Osprey Thriving at Turquoise and Forebay
It’s time for some bird talk. Leadville Today has been getting inquiries about how the Ospreys are doing at Turquoise and Mt. Elbert Forebay Reservoir (aka Forebay), so here’s an update on the fine-feathered friends.
“The brand new platform at Turquoise is being used!” reported Leadville Ranger District Wildlife Biologist, Jeni Windorski.
Last August, the US Forest Service erected an osprey nest platform out at Turquoise Lake, located west of Leadville. The hope was that the platform would encourage the birds to build a nest, breed, and increase fledging populations in the area.
It was successful! The osprey mom is presently sitting on eggs, with new babies are on the way any day!
The 90 ft utility pole was placed among lodgepole pines and the surrounding fir forest at the west end of the lake at the May Queen Campground.
Many locals may remember the long standing osprey nest which could be seen from the Valley View Overlook Site at Turquoise Lake, above the north shore. Two years ago that nest blew over, creating quite a social media conversation, as the birds’ long-standing home was beloved by many Leadville residents – for generations – as the osprey would return year after year to their nest.
So last August a coordinated effort was executed under the direction of the Forest Service to place a new platform at Turquoise Lake for the birds, also known as sea hawks. They happily moved right in this year and are already expanding the family. Here’s the LT video of last summer’s project.
Bird lovers will also find a new interpretive Osprey sign at the Butcher Boy day use area (at May Queen). It’s the perfect place to observe the Osprey with binoculars.
Osprey are beautiful and fascinating birds that play an important role in the area’s ecosystem. These birds are common sights soaring over shorelines, patrolling waterways, and standing on their huge stick nests, white heads gleaming. Osprey happily build large stick-and-sod nests on telephone poles, or in this case an Excel energy utility pole. The nests are a bulky mass of sticks often five feet in diameter and two to seven feet thick, which could explain why the old one finally blew down from its weight!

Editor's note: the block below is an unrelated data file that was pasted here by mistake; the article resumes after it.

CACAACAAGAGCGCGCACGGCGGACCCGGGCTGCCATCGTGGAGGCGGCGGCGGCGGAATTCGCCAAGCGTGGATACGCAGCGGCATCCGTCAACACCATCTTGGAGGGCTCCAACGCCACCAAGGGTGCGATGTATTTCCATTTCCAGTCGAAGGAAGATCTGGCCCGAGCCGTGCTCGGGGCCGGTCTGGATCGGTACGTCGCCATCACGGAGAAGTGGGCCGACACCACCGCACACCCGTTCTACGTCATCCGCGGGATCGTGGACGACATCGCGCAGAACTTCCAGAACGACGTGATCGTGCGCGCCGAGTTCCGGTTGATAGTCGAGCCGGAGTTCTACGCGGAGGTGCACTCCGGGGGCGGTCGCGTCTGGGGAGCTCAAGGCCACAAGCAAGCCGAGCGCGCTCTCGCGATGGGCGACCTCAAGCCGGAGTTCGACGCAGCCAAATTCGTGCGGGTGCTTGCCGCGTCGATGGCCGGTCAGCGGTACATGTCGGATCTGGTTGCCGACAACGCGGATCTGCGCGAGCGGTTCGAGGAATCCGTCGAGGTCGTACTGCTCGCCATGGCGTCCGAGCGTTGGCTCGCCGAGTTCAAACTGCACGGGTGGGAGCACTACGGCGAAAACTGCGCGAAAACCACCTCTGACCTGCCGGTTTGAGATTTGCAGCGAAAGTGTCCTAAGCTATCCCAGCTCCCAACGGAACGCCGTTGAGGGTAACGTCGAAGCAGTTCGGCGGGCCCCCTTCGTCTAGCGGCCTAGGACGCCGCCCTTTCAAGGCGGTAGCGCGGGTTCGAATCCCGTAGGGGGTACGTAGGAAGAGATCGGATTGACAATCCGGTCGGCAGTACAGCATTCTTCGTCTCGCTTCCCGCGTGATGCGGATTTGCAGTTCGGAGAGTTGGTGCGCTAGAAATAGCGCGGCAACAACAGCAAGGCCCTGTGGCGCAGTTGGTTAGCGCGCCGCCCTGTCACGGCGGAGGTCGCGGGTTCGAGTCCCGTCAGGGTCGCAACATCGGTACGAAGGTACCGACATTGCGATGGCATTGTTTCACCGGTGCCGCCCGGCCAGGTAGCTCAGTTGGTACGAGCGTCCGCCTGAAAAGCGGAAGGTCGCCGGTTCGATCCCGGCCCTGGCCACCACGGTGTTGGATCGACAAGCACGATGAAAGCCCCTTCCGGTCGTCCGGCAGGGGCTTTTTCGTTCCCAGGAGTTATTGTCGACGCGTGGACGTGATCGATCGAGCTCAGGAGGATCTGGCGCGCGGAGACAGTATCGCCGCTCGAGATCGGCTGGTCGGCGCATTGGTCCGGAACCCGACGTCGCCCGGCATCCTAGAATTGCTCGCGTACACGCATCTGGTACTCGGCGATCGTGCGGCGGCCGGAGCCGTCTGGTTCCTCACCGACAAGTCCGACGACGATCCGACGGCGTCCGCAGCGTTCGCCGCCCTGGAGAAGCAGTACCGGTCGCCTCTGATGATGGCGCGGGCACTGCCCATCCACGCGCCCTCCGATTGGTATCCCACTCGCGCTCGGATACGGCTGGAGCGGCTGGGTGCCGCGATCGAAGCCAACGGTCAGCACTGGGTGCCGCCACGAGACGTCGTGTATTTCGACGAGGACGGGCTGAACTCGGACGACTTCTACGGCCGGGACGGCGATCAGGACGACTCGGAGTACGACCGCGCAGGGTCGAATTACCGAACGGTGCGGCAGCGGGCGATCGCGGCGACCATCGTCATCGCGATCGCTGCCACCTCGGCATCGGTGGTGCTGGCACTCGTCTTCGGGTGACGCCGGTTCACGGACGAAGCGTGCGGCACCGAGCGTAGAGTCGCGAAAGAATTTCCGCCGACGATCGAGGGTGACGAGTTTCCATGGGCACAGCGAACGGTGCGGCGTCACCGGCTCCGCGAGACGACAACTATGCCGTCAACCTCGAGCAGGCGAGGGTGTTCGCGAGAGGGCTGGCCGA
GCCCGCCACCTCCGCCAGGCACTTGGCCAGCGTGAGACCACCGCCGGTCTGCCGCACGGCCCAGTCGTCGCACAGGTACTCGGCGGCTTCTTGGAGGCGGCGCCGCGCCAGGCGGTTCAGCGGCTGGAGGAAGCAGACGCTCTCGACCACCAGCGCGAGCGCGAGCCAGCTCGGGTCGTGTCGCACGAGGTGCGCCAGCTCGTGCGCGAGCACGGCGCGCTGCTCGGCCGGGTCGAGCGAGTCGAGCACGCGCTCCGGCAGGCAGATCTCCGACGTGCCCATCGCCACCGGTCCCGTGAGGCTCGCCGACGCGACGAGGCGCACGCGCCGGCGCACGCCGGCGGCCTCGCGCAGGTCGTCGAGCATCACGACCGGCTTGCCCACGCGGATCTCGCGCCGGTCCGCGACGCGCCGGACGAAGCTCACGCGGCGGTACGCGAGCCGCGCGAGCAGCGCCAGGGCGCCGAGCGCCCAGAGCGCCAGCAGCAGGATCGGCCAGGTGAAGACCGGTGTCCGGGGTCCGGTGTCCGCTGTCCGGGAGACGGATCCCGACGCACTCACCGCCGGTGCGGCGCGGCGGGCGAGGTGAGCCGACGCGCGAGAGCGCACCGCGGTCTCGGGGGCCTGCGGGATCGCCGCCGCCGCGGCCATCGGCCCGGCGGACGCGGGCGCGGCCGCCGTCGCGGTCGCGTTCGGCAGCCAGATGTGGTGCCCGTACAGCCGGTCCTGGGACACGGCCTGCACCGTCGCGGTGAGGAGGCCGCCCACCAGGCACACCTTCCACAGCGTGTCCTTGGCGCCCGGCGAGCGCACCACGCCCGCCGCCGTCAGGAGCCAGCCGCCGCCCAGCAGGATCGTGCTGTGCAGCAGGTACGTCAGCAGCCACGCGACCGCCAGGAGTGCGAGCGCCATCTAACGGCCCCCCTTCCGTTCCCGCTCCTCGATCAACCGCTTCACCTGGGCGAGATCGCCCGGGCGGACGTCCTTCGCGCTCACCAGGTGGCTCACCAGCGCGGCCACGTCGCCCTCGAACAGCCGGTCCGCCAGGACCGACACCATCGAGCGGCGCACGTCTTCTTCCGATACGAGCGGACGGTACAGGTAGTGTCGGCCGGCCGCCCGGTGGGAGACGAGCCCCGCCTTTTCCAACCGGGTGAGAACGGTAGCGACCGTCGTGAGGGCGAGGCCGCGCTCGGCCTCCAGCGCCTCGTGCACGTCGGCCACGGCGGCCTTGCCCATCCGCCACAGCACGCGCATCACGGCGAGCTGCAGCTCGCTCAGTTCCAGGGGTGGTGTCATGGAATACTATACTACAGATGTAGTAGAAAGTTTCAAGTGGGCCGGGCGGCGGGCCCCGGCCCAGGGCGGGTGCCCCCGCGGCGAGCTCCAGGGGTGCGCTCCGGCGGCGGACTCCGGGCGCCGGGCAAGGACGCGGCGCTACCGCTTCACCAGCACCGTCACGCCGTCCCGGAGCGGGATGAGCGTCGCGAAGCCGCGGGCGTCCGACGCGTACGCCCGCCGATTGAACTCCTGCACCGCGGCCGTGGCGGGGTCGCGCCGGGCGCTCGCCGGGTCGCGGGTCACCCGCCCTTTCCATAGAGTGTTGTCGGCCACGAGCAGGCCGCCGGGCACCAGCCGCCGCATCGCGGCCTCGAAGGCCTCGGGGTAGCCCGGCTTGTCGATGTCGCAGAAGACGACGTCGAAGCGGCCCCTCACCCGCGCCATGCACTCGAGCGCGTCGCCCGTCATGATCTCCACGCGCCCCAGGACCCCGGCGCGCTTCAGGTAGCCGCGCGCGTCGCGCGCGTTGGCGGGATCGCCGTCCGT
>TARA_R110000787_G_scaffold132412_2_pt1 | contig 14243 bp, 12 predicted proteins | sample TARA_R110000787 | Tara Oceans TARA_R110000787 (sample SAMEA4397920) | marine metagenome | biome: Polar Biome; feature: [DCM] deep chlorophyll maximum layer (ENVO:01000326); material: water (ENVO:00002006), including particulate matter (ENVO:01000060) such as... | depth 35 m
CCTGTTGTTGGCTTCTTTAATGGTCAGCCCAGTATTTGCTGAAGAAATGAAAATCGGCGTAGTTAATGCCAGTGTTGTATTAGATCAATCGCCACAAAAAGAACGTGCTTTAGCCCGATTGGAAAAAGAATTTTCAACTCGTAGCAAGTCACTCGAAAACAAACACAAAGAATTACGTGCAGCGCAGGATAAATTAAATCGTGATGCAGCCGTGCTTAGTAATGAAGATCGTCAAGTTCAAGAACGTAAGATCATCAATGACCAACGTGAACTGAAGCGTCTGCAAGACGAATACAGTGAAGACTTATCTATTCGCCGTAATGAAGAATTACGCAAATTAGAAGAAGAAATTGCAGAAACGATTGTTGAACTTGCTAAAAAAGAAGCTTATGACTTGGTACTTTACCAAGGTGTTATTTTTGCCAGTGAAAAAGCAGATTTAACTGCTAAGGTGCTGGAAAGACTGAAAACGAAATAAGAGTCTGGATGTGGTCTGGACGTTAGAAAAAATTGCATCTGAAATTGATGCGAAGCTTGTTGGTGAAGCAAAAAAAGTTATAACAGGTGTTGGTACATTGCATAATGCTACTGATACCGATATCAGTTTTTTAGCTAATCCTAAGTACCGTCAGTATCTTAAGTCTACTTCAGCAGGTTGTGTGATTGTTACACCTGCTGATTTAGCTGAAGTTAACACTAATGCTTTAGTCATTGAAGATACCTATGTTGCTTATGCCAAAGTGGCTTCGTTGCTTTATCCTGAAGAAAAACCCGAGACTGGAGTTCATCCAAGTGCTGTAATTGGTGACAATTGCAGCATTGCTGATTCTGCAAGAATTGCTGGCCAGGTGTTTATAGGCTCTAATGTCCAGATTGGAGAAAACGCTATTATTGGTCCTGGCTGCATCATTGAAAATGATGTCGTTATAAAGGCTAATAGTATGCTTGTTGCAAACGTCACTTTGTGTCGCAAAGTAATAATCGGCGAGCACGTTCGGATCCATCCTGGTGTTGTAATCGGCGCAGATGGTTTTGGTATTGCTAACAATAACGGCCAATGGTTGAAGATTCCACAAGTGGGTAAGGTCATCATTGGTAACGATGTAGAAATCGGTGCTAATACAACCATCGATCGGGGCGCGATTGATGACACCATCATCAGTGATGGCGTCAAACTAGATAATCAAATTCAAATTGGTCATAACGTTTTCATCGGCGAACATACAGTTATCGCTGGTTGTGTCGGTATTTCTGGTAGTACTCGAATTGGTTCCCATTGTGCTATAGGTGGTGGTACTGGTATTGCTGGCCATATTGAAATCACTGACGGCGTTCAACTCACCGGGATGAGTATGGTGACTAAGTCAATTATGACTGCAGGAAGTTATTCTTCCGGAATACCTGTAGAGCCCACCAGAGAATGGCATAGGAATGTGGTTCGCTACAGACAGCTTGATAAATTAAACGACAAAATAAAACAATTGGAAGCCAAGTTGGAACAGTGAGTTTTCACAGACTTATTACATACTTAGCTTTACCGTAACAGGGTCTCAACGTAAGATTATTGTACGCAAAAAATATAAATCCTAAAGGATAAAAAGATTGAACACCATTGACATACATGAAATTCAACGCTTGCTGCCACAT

While these large, rangy hawks do well around humans, please enjoy these birds from a distance. Allowing them the space they need will ensure that they continue to thrive.
Meanwhile out at Forebay the Osprey have returned!
“We are testing our temporary closure one more year to see if it helps,” said Windorski, referring to the limited access on the southwest area of the reservoir which was instituted last year.
“People and pets will sometimes get too close to the nests, stressing the birds to the point where they often abandon their nest,” explained Windorski. She added that if an Osprey sounds an alarming call or flaps its wings, then you’re too close and need to retreat to a respectful distance.
Forebay visitors will find a third of a mile of the reservoir’s 3-mile shoreline barricaded and posted with signs instructing people to enjoy these amazing birds from afar. This temporary restriction will remain in place through the bird nesting season, which usually ends around August 31 in the high country.
That’s a wrap for today’s bird talk. Next up will be the bats in the belfry out at the Leadville National Fish Hatchery. Did you know they count them every year? Stay Tuned!